So in a quick wrap-up, Yang Sheng really is more than just a routine and a laundry list of "I must do this to feel this way and look this zen". It becomes a natural way of living and is a philosophy on how to live life by the habitual practice of self-nurturing and self-care. 

 

Its a nice way of being able to check in with yourself, self-assess and do the work to make sure that if there are any nicks on the frame, any bumps on the exterior or any squeaky noises emanating from the insides, that you attend to them before they become an unsurmountable health problem. 

 

Sometimes, taking a step back and slowing down really is the best way to get ahead. The wise and often quoted entity called "They", say that "You cannot pour from an empty cup." So perhaps today, make sure that you take a moment to slow down, smell the roses and enjoy that coffee sitting down - instead of running with it sloshing around in an adult sippy cup, towards the bus, while frantically trying to get to work. Otherwise that cup really will be empty when you pour it accidentally on yourself on your epic bus-chase! (Been there, done that!)

 

 

So if anyone gives you any heat for taking a half hour afternoon nap, or rain-checking on dinner plans because you're feeling a little under the weather or just a bit stretched out, tell them you are practicing the art of Yang Sheng and working on "nurturing life" while you strengthen your ability to bounce back from adversity and life interruptions.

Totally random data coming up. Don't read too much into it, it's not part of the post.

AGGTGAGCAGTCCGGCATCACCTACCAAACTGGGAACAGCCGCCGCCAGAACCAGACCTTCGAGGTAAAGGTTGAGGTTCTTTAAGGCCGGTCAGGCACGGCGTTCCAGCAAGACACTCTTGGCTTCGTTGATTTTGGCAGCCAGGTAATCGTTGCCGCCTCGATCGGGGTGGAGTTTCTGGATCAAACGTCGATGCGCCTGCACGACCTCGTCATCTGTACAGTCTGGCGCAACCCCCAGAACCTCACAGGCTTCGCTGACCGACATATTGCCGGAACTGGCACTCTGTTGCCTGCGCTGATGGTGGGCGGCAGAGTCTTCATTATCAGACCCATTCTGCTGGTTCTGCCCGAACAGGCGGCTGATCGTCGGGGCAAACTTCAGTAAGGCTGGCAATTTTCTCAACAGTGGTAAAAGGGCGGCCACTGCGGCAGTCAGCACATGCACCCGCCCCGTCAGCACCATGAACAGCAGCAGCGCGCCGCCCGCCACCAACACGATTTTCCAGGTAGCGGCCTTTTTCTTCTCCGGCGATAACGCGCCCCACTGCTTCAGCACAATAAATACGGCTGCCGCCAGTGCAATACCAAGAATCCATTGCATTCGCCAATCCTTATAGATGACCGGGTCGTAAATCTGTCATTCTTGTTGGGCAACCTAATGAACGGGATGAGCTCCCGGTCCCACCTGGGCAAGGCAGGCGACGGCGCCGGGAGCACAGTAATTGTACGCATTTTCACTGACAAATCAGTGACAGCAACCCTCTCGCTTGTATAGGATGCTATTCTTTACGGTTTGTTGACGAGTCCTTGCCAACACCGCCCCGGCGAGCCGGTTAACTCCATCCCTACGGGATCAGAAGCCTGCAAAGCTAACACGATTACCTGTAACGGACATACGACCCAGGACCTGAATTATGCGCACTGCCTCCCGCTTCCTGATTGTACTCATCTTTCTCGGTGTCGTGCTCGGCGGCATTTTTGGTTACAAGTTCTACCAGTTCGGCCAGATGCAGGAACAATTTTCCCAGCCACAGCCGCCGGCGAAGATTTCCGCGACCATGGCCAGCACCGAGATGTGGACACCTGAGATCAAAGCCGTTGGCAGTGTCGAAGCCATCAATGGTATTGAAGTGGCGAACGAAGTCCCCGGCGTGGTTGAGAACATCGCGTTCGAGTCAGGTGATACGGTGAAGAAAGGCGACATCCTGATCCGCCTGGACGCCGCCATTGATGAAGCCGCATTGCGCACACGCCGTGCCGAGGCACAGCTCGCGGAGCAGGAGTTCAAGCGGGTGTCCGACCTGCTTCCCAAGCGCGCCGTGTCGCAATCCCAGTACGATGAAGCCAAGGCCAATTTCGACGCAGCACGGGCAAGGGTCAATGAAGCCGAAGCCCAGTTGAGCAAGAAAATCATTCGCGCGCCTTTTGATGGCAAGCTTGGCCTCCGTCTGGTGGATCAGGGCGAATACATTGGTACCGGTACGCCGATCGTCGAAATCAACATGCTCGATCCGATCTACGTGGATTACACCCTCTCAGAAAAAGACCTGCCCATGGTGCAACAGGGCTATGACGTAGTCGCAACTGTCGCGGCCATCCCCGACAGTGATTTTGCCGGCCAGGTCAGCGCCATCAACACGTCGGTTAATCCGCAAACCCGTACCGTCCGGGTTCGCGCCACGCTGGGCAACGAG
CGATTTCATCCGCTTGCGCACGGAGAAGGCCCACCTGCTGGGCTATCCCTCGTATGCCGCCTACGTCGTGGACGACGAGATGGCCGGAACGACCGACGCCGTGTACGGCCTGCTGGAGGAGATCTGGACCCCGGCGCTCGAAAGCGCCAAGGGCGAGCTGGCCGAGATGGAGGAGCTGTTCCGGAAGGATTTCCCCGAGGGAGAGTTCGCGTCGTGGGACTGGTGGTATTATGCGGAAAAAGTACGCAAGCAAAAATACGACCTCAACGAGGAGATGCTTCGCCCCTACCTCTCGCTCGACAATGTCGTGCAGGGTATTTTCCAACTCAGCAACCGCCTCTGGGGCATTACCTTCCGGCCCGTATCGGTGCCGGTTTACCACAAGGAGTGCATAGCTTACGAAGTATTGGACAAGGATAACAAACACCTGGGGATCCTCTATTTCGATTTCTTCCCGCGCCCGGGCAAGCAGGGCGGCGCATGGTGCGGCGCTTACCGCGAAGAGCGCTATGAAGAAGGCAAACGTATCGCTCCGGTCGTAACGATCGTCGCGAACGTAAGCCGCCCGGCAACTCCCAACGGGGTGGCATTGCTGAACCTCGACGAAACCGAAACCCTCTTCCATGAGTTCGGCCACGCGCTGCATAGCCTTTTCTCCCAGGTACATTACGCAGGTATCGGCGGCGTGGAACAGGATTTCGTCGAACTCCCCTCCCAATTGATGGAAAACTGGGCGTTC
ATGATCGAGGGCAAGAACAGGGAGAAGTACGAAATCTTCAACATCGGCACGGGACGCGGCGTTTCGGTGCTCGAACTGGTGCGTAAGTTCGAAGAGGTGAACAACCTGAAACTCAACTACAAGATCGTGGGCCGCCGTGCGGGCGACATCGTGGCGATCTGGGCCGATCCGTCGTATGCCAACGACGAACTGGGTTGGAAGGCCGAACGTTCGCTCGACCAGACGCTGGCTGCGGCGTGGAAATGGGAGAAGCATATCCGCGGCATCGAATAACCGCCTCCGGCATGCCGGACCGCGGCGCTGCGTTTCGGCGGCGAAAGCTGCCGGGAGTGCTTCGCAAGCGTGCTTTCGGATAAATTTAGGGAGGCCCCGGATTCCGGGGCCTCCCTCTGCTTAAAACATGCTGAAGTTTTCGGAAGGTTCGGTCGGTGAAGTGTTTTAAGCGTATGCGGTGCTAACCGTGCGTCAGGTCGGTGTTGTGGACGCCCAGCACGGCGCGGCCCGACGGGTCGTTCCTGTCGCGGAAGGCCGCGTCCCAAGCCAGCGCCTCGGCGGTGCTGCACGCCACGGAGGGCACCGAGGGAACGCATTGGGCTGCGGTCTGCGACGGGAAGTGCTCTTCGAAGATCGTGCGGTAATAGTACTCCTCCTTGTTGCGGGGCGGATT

Until next time, keep living the healthy life and take a moment to check in and breathe!

 

Personal note from me:

The last time I wrote here, I was fighting off an unexpected eye infection two weeks ago and was feeling like I wasn't quite "living the words I write". That's why this latest post came so late. I'm getting a slight bit better at actually walking my talk and making sure I actually make it a priority to take care of me first. Thanks to those of you who have been checking in regularly - and keeping me accountable! I'll try and keep the articles I write fun, fresh and told from the standpoint of the average Jane or Joe, to try and make acupuncture and TCM more accessible and frankly, more easily digestible. It may take me a little longer to work one of these babies out but know that when I do them, a lot of love - and hours of laughing at some of the weirdest GIFS I see when I'm GIF-searching - goes into them! I hope you get as much out of these as I do!)